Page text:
• Sustainable retail spaces lower overheads, increase customer loyalty, enable flexible settings, reduce ecological impact and ultimately increase profits.
Make It Fast and Flexible
  • Introduce minimalist retail layout designs
  • Integrate technology to attract younger customers

Architectural design must also introduce localisation for acceptance and success. It is necessary for global retail chains to incorporate local tastes of different cultures so that they can entice customers in different parts of the world to try their product even when its citizens are content with their local favourites.

What is localisation?

Firstly, everything about a company and its product needs to be available in the local language. The brand may need to change its colours and look to fit in with the local culture. All the brand literature, including on digital platforms, must be in the local language and adhere to the local culture, preferences, beliefs and laws. An option that global retail chains have is to partner with local firms. The merchandise can then be a mix of local products and brand products. The store designs must reflect the local culture as well.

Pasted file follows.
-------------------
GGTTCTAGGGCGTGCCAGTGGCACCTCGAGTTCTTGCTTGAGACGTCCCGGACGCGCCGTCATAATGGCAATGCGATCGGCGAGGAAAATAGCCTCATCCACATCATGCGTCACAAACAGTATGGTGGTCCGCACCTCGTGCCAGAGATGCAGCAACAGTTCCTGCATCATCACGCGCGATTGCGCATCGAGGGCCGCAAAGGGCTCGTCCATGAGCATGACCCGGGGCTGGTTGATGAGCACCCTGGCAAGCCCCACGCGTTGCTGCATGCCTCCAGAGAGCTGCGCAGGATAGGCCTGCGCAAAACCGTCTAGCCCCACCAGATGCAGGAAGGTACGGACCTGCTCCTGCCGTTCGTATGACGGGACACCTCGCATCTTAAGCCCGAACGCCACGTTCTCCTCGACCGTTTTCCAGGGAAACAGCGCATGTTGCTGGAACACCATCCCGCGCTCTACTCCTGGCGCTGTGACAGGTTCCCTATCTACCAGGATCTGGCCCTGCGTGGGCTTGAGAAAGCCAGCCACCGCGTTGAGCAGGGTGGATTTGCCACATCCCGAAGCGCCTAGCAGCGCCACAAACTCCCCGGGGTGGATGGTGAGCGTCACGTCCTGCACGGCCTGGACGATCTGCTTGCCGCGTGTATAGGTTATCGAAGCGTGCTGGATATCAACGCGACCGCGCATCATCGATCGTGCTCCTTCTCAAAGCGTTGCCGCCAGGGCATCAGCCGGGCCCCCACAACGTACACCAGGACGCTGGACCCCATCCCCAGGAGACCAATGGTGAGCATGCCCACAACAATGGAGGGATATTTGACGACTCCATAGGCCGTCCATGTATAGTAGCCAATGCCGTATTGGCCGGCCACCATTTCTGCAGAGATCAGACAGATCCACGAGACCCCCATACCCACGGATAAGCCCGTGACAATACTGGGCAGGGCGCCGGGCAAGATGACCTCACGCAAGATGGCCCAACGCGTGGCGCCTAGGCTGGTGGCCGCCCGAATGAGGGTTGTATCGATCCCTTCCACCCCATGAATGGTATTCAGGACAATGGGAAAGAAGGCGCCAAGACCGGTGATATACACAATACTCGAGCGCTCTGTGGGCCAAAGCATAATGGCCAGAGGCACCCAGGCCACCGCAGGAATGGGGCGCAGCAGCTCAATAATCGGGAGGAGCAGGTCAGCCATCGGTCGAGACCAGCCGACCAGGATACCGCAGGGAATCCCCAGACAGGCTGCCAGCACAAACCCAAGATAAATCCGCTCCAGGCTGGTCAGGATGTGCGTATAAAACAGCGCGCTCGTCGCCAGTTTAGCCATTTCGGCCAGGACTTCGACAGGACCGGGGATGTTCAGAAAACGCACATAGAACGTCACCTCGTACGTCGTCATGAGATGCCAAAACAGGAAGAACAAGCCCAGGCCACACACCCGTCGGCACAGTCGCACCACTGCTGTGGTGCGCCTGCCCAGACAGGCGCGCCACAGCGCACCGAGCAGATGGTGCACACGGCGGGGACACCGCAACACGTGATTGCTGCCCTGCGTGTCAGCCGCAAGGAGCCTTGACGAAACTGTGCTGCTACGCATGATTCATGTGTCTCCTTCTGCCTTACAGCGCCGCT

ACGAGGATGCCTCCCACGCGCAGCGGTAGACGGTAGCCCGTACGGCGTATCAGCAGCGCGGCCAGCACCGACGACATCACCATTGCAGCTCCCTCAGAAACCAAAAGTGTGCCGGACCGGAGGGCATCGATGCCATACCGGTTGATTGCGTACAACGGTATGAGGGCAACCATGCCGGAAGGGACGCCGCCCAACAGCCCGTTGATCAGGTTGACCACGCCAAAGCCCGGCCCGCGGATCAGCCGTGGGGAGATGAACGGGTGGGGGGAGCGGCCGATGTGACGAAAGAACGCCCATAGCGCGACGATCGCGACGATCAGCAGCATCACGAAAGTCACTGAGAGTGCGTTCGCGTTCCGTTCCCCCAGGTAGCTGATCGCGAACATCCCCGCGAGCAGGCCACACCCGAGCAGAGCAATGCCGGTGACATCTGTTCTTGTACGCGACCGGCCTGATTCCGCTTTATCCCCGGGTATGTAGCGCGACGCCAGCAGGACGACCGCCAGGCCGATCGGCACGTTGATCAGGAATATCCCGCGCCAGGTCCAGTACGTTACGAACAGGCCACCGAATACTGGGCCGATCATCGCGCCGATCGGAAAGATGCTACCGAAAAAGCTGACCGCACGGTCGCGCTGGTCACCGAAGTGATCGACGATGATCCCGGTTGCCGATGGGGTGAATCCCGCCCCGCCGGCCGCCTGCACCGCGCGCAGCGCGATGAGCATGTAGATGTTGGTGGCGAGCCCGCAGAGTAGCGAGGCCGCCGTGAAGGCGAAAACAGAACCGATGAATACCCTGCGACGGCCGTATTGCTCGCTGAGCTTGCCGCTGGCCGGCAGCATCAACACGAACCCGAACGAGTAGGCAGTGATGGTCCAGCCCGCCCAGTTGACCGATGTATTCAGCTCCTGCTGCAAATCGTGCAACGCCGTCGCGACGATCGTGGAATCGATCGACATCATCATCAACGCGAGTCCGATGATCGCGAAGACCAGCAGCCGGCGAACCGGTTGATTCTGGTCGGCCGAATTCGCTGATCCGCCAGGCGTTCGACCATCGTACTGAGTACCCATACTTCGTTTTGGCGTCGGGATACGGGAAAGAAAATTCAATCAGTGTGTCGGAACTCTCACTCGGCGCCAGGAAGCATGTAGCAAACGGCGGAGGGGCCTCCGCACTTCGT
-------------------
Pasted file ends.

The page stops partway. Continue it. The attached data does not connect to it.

Retail Chains Across the World
Japan
  • Japanese buildings have low roofs, and the local religion is Shintoism.
  • A global retail chain used interlocking wood blocks to reflect a forest, honour nature and Shintoism, making retail architecture creative in a small space.
Saudi Arabia
  • Logos may have to be altered to show respect to the local culture – no human figures, etc.
  • Stores and fast food chains may have to alter their layouts to provide separate, segregated sections for men, women and families.
China
  • Chinese people like to meet in large groups. Restaurants need to plan layouts that can accommodate tables that can be put together.
  • Global retail chains need to offer products similar to those preferred locally. Once these show regular sales, they can offer signature products in prominent displays.